SoftBank CEO and Sprint chairman Masayoshi Son has announced a surprising new direction for his illustrious career: the field of humanoid robotics. At a press conference in Tokyo, Son revealed a human-like robot called Pepper that is capable of playing multiple roles from babysitter to store staff. Pepper introduced itself by bowing in the Japanese fashion before posing and encouraging the audience to take more photos.

The "world's first personal robot with emotions"

Son describes Pepper as the "world's first personal robot with emotions." The robot is said to learn from human interaction and behavior, uploading its experiences to a cloud AI system for other units to use. This is designed to teach the robot quickly how to act in a natural manner. Son drew a distinction between Pepper's "emotion engine" and the standard programming of other humanoid robots.

Pepper is 4-feet tall and 62 pounds with a tablet-style display on its chest and fully articulated arms that move in a lifelike manner. The robot doesn't have legs, however, looking more like a mermaid on wheels. Pepper appeared to engage Son in natural-sounding Japanese, but it's hard to tell how much was being processed in real time. Pepper has around 12 hours of battery life, according to Son.

The robot is the result of a collaboration between SoftBank and French company Aldebaran Robotics, which has produced models like the Nao and the Romeo. SoftBank took a majority stake in Aldebaran in 2012. The Nikkei newspaper reported earlier that production will be outsourced to Foxconn; founder Terry Gou joined Son onstage to express his support for the project.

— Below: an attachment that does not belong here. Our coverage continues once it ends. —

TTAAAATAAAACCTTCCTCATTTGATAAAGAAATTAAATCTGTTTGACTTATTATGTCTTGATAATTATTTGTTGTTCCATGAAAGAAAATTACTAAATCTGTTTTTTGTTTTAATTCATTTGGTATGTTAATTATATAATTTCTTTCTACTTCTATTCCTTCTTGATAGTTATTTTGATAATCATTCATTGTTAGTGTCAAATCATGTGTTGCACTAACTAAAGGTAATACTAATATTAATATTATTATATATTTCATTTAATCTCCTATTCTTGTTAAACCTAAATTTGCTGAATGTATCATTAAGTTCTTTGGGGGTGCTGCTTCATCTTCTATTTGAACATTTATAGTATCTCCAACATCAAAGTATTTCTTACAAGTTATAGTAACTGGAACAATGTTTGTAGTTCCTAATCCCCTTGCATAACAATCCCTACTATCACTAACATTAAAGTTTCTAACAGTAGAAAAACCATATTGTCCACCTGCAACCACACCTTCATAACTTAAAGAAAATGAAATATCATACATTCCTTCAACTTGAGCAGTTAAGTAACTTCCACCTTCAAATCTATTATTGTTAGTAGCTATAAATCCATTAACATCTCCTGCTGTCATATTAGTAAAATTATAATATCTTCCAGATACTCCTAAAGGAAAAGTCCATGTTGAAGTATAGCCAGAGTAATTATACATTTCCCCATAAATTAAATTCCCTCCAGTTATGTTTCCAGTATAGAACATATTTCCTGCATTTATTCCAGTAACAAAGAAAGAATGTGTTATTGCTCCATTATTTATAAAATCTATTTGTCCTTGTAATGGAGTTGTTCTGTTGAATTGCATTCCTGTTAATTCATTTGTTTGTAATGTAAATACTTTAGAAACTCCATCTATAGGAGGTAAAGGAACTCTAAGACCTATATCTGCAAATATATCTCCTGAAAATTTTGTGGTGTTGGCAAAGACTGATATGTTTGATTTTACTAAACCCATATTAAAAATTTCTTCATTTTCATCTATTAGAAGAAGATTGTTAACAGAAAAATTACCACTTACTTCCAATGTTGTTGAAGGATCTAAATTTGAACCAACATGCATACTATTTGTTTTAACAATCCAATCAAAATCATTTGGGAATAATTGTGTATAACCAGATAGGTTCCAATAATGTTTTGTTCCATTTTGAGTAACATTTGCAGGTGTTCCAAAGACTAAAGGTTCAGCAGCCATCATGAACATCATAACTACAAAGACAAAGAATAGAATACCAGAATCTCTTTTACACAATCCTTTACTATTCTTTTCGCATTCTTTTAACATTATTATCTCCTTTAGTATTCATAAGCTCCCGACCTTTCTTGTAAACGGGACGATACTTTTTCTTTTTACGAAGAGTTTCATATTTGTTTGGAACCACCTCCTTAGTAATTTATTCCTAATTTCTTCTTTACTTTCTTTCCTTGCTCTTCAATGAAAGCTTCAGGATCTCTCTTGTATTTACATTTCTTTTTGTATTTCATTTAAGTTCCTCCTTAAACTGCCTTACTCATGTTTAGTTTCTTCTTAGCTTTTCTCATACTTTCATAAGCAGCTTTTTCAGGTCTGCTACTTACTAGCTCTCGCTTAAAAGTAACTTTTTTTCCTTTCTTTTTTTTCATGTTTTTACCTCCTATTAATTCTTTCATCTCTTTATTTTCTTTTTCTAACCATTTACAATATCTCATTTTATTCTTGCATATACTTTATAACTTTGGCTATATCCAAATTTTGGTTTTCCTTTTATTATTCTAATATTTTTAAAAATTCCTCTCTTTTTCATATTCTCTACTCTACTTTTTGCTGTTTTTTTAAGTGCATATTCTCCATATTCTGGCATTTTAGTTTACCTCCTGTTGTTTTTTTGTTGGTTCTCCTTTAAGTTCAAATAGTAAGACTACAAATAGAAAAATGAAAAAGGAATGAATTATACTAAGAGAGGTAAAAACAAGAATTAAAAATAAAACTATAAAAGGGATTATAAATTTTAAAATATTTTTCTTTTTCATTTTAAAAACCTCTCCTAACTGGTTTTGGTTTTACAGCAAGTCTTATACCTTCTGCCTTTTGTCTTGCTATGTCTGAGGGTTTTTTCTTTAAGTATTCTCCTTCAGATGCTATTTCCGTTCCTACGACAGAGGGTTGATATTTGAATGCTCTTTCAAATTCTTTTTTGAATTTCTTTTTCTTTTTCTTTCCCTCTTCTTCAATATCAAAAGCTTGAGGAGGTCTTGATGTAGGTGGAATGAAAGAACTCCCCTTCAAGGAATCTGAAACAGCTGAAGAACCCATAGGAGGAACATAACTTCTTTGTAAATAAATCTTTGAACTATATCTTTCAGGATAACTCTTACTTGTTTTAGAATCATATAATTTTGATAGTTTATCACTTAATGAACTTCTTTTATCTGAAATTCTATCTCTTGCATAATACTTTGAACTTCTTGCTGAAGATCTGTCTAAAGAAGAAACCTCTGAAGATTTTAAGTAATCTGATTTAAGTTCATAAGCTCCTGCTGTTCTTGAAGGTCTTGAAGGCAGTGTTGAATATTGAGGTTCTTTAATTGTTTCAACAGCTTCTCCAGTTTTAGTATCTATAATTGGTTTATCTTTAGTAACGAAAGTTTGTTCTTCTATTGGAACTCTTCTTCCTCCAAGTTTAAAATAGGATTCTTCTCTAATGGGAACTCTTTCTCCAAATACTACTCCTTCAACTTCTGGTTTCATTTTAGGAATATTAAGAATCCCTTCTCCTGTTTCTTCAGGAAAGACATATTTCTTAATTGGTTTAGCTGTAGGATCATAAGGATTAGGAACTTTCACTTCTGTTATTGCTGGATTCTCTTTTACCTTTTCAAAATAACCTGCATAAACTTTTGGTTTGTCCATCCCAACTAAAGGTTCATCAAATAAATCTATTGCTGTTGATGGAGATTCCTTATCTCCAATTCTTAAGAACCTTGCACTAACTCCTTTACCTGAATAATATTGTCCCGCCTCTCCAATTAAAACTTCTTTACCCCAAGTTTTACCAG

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This is Son's first foray into robotics, but the development is in line with his desire to produce technology to address major issues facing Japan. He has previously been an outspoken advocate for aggressively pursuing green energy to replace the country's nuclear power plants, for example, and announced a move into healthcare with SoftBank. Nikkei reports that SoftBank will develop a robot to assist with care for the elderly at some point in the future.

SoftBank will place Pepper units in two Tokyo stores from tomorrow before rolling them out to the rest of the country. Perhaps the most notable element of Pepper is the price: it will go on general sale in February for ¥198,000, or around $1,930, for the base unit.

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